Rishi Sunak has announced an increase to the National Living Wage within his autumn Budget.
Young people will, however, have to wait five months until April 2022 for the changes to come into force.
All age brackets for the National Living Wage and National Minimum Wage will see increases that are in line with recommendations made by the independent advisory board, the Low Pay Commission.
Students aged between 18 and 20 will have their base pay rate increased from £6.56 to £6.83, an adjustment of 27 pence per hour worked.
Those aged 21 to 22 will have their base rates increase by 82 pence to £9.18 per hour.
The National Living Wage, received by all aged 23 and over, will rise to £9.50 per hour – an increase of 59 pence.
Students expressed their satisfaction regarding the raise.
Thomas Wilkinson, 21, a Politics student, said: “I think the increase in the Minimum Wage is a step in the right direction after the last year and a half of lockdown and will help many people get back on their feet.
“I think it’s a great incentive to get people my age into work and will go a long way in helping support people in post-COVID times.
“However, I do also see the downside in it as it could cause some age discrimination as employers will choose to hire the more experienced applicants over someone who may not have worked that much.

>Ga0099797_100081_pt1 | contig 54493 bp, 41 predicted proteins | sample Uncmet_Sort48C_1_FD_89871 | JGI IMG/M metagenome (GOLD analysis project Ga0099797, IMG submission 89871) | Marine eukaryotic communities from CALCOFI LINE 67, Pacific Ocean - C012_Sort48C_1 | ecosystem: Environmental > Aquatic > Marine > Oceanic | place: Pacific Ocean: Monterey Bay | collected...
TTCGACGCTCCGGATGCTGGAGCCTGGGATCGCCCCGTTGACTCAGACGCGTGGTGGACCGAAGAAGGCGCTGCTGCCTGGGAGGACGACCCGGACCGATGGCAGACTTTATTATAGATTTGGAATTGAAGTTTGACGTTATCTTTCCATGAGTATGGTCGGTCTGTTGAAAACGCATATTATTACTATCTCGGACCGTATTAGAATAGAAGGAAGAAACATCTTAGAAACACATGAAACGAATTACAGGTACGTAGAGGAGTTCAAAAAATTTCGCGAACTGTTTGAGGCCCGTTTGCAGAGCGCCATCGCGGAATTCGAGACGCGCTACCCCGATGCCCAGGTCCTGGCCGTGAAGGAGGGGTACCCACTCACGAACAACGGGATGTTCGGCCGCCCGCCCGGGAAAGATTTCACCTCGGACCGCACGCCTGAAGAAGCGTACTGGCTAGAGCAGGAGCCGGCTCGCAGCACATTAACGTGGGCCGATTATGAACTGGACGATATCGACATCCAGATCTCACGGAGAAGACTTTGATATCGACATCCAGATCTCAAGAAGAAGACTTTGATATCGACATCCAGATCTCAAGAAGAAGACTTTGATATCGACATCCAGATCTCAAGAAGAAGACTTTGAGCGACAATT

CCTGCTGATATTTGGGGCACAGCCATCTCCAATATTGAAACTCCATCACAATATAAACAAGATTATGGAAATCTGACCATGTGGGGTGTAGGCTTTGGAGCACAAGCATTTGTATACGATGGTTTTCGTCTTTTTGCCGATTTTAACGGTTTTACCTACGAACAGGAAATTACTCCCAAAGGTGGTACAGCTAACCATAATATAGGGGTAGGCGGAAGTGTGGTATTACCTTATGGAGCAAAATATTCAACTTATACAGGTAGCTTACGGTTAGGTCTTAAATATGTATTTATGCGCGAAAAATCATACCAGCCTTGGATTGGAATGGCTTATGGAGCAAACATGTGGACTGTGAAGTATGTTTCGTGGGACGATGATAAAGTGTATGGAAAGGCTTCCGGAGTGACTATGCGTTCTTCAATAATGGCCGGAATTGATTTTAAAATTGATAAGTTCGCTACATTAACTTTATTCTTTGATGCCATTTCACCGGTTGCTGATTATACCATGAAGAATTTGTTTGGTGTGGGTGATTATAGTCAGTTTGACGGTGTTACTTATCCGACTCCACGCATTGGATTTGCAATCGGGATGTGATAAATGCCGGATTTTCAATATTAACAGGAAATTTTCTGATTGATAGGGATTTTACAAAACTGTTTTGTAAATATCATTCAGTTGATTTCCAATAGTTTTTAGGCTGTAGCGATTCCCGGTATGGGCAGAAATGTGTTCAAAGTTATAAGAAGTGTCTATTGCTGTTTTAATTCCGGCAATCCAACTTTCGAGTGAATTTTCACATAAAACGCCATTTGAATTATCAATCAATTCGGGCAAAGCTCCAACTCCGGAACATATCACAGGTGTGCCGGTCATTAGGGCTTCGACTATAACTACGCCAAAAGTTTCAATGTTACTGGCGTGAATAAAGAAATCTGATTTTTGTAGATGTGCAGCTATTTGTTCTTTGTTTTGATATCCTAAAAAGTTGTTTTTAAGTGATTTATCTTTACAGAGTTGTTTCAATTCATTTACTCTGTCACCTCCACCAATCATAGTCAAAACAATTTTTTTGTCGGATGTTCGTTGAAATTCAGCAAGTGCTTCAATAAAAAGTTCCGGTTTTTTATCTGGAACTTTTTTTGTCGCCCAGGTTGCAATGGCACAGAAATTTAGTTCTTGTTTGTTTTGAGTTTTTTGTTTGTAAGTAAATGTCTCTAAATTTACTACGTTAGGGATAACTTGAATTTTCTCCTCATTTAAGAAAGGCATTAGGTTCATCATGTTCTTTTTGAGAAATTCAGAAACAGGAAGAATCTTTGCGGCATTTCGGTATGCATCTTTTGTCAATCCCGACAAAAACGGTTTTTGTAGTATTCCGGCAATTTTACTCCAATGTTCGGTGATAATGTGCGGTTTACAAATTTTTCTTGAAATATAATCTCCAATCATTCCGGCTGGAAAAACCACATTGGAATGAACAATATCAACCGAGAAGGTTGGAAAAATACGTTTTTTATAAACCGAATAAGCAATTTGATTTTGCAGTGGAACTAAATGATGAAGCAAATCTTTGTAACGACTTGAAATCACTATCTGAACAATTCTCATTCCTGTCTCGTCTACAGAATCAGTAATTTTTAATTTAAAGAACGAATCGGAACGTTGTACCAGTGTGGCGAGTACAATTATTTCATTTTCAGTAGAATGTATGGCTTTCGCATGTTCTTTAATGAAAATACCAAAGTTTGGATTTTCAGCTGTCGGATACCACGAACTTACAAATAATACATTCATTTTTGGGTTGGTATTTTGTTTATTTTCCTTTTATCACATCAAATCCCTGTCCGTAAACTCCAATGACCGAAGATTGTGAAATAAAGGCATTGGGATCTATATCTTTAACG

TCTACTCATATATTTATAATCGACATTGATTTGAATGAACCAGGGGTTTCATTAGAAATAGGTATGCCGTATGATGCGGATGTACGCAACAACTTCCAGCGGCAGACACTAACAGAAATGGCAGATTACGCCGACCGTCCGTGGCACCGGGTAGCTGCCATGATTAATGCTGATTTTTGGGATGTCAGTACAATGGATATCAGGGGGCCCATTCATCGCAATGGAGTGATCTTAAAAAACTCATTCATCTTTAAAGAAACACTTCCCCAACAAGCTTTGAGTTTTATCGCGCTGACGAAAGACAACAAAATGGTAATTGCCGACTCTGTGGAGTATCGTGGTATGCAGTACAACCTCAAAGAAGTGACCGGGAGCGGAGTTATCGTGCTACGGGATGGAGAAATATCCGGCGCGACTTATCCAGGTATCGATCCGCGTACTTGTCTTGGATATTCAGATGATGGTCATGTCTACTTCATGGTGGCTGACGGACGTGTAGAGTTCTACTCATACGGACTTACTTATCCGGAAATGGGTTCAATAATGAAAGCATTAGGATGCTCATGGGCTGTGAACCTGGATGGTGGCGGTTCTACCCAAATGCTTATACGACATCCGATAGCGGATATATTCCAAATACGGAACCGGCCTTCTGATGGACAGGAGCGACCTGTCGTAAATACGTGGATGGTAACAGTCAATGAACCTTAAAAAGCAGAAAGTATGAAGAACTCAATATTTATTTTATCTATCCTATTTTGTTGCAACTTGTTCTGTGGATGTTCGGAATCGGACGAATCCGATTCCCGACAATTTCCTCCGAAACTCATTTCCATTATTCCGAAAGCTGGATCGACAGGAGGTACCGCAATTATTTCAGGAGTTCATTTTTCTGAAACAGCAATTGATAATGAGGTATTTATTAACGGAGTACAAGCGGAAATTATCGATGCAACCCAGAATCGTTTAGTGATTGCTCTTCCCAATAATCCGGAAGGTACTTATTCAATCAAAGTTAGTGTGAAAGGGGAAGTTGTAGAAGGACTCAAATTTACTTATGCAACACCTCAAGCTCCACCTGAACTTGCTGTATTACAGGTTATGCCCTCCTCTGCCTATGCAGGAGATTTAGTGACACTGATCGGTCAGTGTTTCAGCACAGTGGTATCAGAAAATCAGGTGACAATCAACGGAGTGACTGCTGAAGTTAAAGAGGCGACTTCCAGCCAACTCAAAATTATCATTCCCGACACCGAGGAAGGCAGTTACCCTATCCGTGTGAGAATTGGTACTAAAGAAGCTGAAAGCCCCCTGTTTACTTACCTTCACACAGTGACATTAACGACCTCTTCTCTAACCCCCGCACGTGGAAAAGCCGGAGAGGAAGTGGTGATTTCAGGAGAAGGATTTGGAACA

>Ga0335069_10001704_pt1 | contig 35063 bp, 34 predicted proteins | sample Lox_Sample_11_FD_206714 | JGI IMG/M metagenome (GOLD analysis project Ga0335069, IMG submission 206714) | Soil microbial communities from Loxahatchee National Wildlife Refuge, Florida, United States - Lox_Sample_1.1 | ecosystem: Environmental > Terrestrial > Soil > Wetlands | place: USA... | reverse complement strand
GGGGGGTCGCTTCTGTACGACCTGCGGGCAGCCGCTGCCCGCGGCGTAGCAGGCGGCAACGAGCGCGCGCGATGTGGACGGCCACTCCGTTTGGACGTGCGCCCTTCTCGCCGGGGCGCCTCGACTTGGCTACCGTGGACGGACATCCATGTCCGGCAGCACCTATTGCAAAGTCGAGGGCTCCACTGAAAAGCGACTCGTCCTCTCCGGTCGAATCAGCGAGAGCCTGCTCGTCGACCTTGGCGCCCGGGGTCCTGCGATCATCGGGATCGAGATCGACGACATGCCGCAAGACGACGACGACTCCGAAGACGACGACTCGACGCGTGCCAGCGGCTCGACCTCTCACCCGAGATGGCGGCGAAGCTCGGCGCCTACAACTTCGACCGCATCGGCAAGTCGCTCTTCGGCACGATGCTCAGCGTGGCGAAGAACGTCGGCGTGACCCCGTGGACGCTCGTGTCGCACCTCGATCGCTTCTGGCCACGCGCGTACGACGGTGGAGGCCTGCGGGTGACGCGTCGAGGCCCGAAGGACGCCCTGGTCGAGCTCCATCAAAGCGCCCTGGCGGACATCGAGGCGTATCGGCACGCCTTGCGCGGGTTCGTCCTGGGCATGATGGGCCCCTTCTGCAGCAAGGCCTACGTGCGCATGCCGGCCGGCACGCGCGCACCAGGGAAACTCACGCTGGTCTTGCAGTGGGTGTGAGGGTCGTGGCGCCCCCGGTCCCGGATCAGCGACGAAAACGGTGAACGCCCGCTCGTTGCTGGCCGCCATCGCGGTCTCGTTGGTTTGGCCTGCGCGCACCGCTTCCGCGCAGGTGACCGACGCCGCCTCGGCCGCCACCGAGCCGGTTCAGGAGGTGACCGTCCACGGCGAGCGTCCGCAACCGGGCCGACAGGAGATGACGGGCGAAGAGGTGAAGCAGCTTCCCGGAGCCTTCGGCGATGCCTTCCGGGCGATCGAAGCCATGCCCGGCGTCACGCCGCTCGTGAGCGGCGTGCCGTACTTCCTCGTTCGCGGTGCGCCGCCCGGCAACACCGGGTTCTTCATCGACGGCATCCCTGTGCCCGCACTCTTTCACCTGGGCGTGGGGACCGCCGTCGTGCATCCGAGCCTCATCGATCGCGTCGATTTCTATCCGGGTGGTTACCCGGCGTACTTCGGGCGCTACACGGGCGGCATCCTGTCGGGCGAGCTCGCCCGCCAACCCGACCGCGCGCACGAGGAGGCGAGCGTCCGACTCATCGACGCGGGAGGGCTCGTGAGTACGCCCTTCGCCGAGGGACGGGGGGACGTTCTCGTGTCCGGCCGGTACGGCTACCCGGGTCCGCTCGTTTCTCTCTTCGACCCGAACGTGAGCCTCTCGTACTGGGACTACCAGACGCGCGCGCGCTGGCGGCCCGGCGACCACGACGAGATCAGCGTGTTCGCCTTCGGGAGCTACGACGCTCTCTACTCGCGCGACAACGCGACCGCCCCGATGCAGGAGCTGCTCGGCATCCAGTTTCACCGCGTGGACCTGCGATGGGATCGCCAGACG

He continued: “In regards to the Living Wage being increased, I’m not sure if the amount is justified, however, it will be very helpful to those receiving the extra money.
“I like the idea of increased minimum wages to benefit not just my own age bracket but everyone in the country.”
Lydia Corr, 21, a Politics and International Relations student, said: “I think raising the minimum wage is good.
“It’s not as high as the National Living Wage but the Government wouldn’t do that yet.
“It’s been increased enough to keep people happy and the hospitality sector has been hit hard because of COVID.
“To have a small pay increase will make a huge difference.”
Fiona Stock, 20, NTU Costume Design and Making, said: “It’s good! I don’t know where the money is coming from but it’s good for me as I’m 21 in a few months.”
Lead image: UK Parliament / Jessica Taylor